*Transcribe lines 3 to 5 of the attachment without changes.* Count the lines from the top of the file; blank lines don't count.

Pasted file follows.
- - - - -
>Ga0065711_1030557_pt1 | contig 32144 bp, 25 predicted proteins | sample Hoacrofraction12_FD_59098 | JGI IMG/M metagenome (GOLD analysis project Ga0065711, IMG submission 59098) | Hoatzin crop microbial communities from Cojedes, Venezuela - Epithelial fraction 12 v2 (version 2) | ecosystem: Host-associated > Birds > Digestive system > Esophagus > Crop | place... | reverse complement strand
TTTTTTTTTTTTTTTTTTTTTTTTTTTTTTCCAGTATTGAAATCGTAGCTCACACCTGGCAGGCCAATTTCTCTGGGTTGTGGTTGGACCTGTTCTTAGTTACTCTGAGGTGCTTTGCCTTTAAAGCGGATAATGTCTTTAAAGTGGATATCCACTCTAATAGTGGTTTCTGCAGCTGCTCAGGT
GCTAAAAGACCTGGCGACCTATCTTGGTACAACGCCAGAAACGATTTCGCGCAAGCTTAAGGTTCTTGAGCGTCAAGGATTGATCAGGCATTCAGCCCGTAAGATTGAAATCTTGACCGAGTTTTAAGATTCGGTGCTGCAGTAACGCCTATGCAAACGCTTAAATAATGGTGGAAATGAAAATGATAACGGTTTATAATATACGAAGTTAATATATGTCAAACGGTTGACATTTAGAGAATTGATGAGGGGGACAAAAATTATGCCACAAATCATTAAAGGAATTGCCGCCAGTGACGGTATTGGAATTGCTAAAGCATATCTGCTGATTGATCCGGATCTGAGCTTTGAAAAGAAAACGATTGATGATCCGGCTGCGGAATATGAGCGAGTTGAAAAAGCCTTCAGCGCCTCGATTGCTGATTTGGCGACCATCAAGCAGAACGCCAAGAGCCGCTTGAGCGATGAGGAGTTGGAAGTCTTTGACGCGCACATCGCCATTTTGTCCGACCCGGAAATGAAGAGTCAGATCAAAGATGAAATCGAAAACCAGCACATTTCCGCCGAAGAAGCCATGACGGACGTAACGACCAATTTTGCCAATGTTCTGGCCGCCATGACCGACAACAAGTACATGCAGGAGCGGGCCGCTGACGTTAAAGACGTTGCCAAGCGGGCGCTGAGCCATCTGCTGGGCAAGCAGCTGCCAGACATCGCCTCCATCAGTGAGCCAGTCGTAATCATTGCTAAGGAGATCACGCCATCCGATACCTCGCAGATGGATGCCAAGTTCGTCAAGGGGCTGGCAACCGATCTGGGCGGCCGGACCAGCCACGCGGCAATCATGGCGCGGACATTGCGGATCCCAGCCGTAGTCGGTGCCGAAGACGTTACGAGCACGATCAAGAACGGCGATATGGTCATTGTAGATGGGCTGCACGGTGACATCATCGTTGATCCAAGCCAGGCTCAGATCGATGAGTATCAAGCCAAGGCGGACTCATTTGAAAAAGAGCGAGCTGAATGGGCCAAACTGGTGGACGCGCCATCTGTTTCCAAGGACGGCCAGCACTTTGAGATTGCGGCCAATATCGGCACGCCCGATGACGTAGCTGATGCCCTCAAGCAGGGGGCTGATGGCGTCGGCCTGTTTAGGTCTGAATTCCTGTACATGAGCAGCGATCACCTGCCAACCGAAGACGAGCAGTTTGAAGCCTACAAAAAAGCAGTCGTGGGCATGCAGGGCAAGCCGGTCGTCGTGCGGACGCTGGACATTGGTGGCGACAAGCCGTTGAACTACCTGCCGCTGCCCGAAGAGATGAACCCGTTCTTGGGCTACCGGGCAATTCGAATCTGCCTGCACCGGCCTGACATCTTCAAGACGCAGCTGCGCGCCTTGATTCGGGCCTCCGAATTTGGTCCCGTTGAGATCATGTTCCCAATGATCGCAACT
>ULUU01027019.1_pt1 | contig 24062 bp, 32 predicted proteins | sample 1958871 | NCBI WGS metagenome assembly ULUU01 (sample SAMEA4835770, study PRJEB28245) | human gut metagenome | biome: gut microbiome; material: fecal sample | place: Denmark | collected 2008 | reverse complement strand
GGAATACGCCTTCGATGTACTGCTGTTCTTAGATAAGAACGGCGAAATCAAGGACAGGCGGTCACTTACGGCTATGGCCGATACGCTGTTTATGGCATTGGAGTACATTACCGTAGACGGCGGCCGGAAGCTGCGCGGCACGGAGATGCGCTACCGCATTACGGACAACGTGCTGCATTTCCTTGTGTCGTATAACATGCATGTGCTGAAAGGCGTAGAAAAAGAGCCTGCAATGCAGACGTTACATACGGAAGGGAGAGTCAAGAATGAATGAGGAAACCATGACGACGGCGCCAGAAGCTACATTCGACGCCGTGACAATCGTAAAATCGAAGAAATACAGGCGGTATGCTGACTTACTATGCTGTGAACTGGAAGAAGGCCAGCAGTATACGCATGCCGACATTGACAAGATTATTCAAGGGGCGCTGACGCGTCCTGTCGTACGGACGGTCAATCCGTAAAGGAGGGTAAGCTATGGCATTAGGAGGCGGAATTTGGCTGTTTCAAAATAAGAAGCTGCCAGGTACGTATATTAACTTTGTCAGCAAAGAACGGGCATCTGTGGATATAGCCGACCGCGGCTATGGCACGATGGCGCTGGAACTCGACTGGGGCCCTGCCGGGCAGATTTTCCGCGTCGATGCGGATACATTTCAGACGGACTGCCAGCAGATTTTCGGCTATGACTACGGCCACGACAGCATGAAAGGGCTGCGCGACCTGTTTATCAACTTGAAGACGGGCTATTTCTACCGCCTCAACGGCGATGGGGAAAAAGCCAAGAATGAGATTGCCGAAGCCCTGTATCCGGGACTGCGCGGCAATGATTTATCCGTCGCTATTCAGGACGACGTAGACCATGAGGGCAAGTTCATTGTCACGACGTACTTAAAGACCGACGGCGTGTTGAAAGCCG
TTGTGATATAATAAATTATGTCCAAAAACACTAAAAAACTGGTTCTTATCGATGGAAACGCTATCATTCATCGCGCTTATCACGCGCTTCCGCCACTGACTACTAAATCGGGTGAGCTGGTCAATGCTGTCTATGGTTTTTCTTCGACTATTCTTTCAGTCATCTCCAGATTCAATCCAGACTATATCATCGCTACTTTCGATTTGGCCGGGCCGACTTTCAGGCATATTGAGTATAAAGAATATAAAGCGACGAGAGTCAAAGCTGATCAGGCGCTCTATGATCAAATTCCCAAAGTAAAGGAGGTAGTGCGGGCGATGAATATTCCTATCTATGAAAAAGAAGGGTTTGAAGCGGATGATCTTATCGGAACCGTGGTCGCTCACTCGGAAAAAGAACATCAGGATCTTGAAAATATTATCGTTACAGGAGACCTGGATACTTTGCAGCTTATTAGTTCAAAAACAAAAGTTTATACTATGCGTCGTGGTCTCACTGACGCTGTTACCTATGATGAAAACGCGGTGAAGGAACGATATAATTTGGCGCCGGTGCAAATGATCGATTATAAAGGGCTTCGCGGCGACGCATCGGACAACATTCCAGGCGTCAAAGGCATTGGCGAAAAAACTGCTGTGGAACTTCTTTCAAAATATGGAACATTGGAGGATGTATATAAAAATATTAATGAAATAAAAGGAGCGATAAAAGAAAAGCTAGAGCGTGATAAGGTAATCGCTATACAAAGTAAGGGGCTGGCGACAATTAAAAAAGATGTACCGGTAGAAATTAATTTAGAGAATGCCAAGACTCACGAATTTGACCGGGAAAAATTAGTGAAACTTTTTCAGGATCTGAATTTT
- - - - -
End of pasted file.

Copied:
GCTAAAAGACCTGGCGACCTATCTTGGTACAACGCCAGAAACGATTTCGCGCAAGCTTAAGGTTCTTGAGCGTCAAGGATTGATCAGGCATTCAGCCCGTAAGATTGAAATCTTGACCGAGTTTTAAGATTCGGTGCTGCAGTAACGCCTATGCAAACGCTTAAATAATGGTGGAAATGAAAATGATAACGGTTTATAATATACGAAGTTAATATATGTCAAACGGTTGACATTTAGAGAATTGATGAGGGGGACAAAAATTATGCCACAAATCATTAAAGGAATTGCCGCCAGTGACGGTATTGGAATTGCTAAAGCATATCTGCTGATTGATCCGGATCTGAGCTTTGAAAAGAAAACGATTGATGATCCGGCTGCGGAATATGAGCGAGTTGAAAAAGCCTTCAGCGCCTCGATTGCTGATTTGGCGACCATCAAGCAGAACGCCAAGAGCCGCTTGAGCGATGAGGAGTTGGAAGTCTTTGACGCGCACATCGCCATTTTGTCCGACCCGGAAATGAAGAGTCAGATCAAAGATGAAATCGAAAACCAGCACATTTCCGCCGAAGAAGCCATGACGGACGTAACGACCAATTTTGCCAATGTTCTGGCCGCCATGACCGACAACAAGTACATGCAGGAGCGGGCCGCTGACGTTAAAGACGTTGCCAAGCGGGCGCTGAGCCATCTGCTGGGCAAGCAGCTGCCAGACATCGCCTCCATCAGTGAGCCAGTCGTAATCATTGCTAAGGAGATCACGCCATCCGATACCTCGCAGATGGATGCCAAGTTCGTCAAGGGGCTGGCAACCGATCTGGGCGGCCGGACCAGCCACGCGGCAATCATGGCGCGGACATTGCGGATCCCAGCCGTAGTCGGTGCCGAAGACGTTACGAGCACGATCAAGAACGGCGATATGGTCATTGTAGATGGGCTGCACGGTGACATCATCGTTGATCCAAGCCAGGCTCAGATCGATGAGTATCAAGCCAAGGCGGACTCATTTGAAAAAGAGCGAGCTGAATGGGCCAAACTGGTGGACGCGCCATCTGTTTCCAAGGACGGCCAGCACTTTGAGATTGCGGCCAATATCGGCACGCCCGATGACGTAGCTGATGCCCTCAAGCAGGGGGCTGATGGCGTCGGCCTGTTTAGGTCTGAATTCCTGTACATGAGCAGCGATCACCTGCCAACCGAAGACGAGCAGTTTGAAGCCTACAAAAAAGCAGTCGTGGGCATGCAGGGCAAGCCGGTCGTCGTGCGGACGCTGGACATTGGTGGCGACAAGCCGTTGAACTACCTGCCGCTGCCCGAAGAGATGAACCCGTTCTTGGGCTACCGGGCAATTCGAATCTGCCTGCACCGGCCTGACATCTTCAAGACGCAGCTGCGCGCCTTGATTCGGGCCTCCGAATTTGGTCCCGTTGAGATCATGTTCCCAATGATCGCAACT
>ULUU01027019.1_pt1 | contig 24062 bp, 32 predicted proteins | sample 1958871 | NCBI WGS metagenome assembly ULUU01 (sample SAMEA4835770, study PRJEB28245) | human gut metagenome | biome: gut microbiome; material: fecal sample | place: Denmark | collected 2008 | reverse complement strand
GGAATACGCCTTCGATGTACTGCTGTTCTTAGATAAGAACGGCGAAATCAAGGACAGGCGGTCACTTACGGCTATGGCCGATACGCTGTTTATGGCATTGGAGTACATTACCGTAGACGGCGGCCGGAAGCTGCGCGGCACGGAGATGCGCTACCGCATTACGGACAACGTGCTGCATTTCCTTGTGTCGTATAACATGCATGTGCTGAAAGGCGTAGAAAAAGAGCCTGCAATGCAGACGTTACATACGGAAGGGAGAGTCAAGAATGAATGAGGAAACCATGACGACGGCGCCAGAAGCTACATTCGACGCCGTGACAATCGTAAAATCGAAGAAATACAGGCGGTATGCTGACTTACTATGCTGTGAACTGGAAGAAGGCCAGCAGTATACGCATGCCGACATTGACAAGATTATTCAAGGGGCGCTGACGCGTCCTGTCGTACGGACGGTCAATCCGTAAAGGAGGGTAAGCTATGGCATTAGGAGGCGGAATTTGGCTGTTTCAAAATAAGAAGCTGCCAGGTACGTATATTAACTTTGTCAGCAAAGAACGGGCATCTGTGGATATAGCCGACCGCGGCTATGGCACGATGGCGCTGGAACTCGACTGGGGCCCTGCCGGGCAGATTTTCCGCGTCGATGCGGATACATTTCAGACGGACTGCCAGCAGATTTTCGGCTATGACTACGGCCACGACAGCATGAAAGGGCTGCGCGACCTGTTTATCAACTTGAAGACGGGCTATTTCTACCGCCTCAACGGCGATGGGGAAAAAGCCAAGAATGAGATTGCCGAAGCCCTGTATCCGGGACTGCGCGGCAATGATTTATCCGTCGCTATTCAGGACGACGTAGACCATGAGGGCAAGTTCATTGTCACGACGTACTTAAAGACCGACGGCGTGTTGAAAGCCG